Public Protector Busisiwe Mkhwebane is opposing President Jacob Zuma’s application of a judicial review of the state capture findings. Picture: Mike Hutchings/Reuters

Pretoria - Public Protector Busisiwe Mkhwebane is opposing President Jacob Zuma’s application of a judicial review of the state capture findings and will argue that in the extraordinary circumstances of this case, he has a duty to adhere to the remedial action required in the State of Capture report.

Public Protector Busisiwe Mkhwebane said she will bring a counter application - if the court ruled in Zuma's favour - that her office be placed in funds to take the investigation into state capture further. 

Zuma is asking the Gauteng High Court, Pretoria, to set aside former Public Protector Thuli Madonsela's findings that a commission of inquiry must be set up. 

The report was released in November last year, following an unsuccessful legal bid by the president to block its release.

Madonsela said in her report that Zuma had to set up a  judicial commission of inquiry into the findings of the State of Capture Report, but that Chief Justice Mogoeng Mogoeng had to appoint a judge to head the commission.

Zuma was given 30 days to appoint the commission, which had lapsed in December. 

Ten months later the commission was still not appointed and the Democratic Alliance last month asked for a court order compelling Zuma to immediately establish a judicial commission of inquiry.

But Zuma’s camp argued that in light of his pending review application of the State of Capture Report he was under no obligation to set up the inquiry at this stage. 

The court agreed and gave Zuma a lifeline pending the outcome of this week’s review proceedings.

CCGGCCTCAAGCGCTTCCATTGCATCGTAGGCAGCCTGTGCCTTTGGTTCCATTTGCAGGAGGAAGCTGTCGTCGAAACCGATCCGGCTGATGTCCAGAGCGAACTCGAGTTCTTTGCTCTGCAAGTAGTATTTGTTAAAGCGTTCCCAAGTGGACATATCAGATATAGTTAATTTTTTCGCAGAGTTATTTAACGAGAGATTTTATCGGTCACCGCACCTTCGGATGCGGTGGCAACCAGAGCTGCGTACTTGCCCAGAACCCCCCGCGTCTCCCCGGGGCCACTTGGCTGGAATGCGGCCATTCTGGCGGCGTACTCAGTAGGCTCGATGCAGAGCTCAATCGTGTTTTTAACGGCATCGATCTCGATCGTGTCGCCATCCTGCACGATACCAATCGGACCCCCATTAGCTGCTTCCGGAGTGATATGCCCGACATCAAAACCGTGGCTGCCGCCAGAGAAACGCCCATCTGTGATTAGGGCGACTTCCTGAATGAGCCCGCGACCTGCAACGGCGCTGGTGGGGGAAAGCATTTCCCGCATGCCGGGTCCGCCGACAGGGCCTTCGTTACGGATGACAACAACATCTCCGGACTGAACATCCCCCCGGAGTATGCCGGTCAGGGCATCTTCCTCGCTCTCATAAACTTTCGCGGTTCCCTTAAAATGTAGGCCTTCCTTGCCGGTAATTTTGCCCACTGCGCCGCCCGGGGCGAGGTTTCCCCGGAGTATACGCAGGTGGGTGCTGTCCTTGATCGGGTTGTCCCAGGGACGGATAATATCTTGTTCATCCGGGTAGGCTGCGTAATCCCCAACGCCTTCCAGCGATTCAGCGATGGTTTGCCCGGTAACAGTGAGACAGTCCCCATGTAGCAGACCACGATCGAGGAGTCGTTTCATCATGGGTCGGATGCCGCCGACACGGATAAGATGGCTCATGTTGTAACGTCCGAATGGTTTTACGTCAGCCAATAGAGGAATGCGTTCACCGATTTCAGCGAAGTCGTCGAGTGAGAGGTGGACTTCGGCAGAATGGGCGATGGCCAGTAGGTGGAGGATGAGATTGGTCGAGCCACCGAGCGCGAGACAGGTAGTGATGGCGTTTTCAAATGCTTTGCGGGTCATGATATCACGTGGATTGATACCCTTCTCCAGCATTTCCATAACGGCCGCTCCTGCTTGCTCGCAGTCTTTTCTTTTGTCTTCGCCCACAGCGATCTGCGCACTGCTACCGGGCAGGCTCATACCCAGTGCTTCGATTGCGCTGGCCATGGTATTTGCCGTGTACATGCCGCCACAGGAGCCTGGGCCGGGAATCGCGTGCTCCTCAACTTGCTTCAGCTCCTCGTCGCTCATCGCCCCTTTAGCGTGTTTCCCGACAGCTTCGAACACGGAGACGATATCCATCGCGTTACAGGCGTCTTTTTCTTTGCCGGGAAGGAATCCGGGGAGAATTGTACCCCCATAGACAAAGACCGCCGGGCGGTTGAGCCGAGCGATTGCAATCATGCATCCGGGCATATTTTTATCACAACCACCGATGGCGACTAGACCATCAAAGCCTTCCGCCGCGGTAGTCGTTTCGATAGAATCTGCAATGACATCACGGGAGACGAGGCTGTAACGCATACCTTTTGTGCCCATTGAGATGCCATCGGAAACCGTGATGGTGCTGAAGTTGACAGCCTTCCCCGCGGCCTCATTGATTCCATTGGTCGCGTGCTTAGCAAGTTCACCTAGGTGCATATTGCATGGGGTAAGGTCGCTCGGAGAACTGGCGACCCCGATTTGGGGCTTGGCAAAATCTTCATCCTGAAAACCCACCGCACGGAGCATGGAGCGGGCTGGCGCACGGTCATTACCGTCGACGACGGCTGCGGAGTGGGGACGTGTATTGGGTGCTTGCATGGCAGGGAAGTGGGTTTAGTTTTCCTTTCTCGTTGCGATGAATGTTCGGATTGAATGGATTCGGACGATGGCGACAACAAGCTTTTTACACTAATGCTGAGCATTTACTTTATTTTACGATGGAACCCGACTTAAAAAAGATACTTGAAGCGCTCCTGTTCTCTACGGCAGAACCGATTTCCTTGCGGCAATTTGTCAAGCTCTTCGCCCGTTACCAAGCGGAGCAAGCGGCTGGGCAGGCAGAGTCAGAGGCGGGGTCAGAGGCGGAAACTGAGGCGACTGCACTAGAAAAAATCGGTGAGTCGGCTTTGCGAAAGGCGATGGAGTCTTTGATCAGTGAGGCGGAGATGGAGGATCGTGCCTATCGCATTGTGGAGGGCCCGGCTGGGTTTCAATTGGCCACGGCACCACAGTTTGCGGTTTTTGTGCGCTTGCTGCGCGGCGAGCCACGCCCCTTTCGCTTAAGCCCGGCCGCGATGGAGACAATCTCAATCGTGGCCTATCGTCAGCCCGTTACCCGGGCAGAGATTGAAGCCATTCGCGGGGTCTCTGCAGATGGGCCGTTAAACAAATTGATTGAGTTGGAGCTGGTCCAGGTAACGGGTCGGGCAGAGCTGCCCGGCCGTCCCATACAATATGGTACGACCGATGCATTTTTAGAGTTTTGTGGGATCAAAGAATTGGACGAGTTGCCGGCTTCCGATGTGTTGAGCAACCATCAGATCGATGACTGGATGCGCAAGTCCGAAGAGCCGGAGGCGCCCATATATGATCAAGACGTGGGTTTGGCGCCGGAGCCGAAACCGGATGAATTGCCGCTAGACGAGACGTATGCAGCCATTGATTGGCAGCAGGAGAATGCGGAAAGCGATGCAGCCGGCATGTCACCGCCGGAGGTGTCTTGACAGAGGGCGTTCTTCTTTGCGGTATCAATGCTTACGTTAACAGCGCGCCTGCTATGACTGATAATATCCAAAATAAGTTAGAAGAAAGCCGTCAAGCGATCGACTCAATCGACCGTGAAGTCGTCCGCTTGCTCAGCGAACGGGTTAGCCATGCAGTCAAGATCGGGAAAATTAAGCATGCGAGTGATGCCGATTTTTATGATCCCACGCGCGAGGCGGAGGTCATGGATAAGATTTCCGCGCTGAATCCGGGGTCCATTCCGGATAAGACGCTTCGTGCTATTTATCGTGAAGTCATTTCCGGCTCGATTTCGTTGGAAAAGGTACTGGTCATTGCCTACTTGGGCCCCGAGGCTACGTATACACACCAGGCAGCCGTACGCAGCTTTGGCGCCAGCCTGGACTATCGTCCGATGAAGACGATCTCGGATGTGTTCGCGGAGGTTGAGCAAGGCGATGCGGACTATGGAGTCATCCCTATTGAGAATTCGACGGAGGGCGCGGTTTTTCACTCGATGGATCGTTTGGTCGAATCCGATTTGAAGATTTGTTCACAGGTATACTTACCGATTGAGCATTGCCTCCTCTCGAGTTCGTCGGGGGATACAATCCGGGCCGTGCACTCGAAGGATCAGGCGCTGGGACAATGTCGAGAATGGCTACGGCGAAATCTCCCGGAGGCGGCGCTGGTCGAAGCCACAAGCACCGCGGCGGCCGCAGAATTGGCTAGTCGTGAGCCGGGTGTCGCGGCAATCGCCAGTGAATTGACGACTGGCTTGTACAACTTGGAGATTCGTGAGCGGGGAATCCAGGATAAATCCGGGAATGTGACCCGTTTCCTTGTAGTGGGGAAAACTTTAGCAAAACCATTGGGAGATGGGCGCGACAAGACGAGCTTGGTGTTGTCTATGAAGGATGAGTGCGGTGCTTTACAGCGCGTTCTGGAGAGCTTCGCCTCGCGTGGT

Judge M A Makume earlier said the DA has failed to demonstrate what prejudice or harm it will suffer if the president does not appoint a commission of inquiry now.

“Nothing has happened in the last 10 months. It will therefore not make any difference if the commission is appointed after the review shall have been heard, should the president fail in his application to set aside the remedial action," the judge said.

Kicking off Tuesday's application by Zuma, Advocate Ishmail Semenya, acting for Zuma, argued at length that Madonsela did not have the power to instruct the president to appoint a commission and to instruct him to exercise his power through the chief justice. The power to appoint a commission on inquiry is that of the president, he argued.

Semenya said the Public Protector is an organ of State and limited by the separation of powers. He said the remedial action she called for is thus invalid.

He said the Constitution and the Public Protectors Act confers the powers on the public protector to investigate any conduct in the state's affairs that is suspected to be improper, to report on it and to take appropriate remedial action.

He said in this case the public protector is outsourcing her powers to a commission of inquiry to take her investigation further due to a lack of resources. 

But according to Semenya, a commission of inquiry cannot do this. He said Zuma in any event in Parliament said he will appoint a commission on his own time to investigate all the Gupta related issues and not only the recommendations made in the State of Capture report.

Judge President Dunstan Mlambo questioned Semenya on how the public must view the fact that he had done nothing about it up to now. 

Mlambo said Zuma knew from April last year that the Public Protector was investigating complaints brought against him and organs of state regarding their alleged relationship with the Gupta family. 

In October last year, after a brief meeting with Madonsela, he brought an application to halt the issuing of the report. Mlambo said we are now 18 months down the line and still Zuma had done nothing about the allegations. 

"Serious allegations of state capture were levelled against him. He did nothing other than tell parliament he will institute a commission. Is this what one can expect from a reasonable president in a democracy,"  the judge asked. 

Semenya responded that this avenue was not open to him until he had reviewed and set aside the report. " He was legally incapable of doing so until the review is heard,"  Semenya said.

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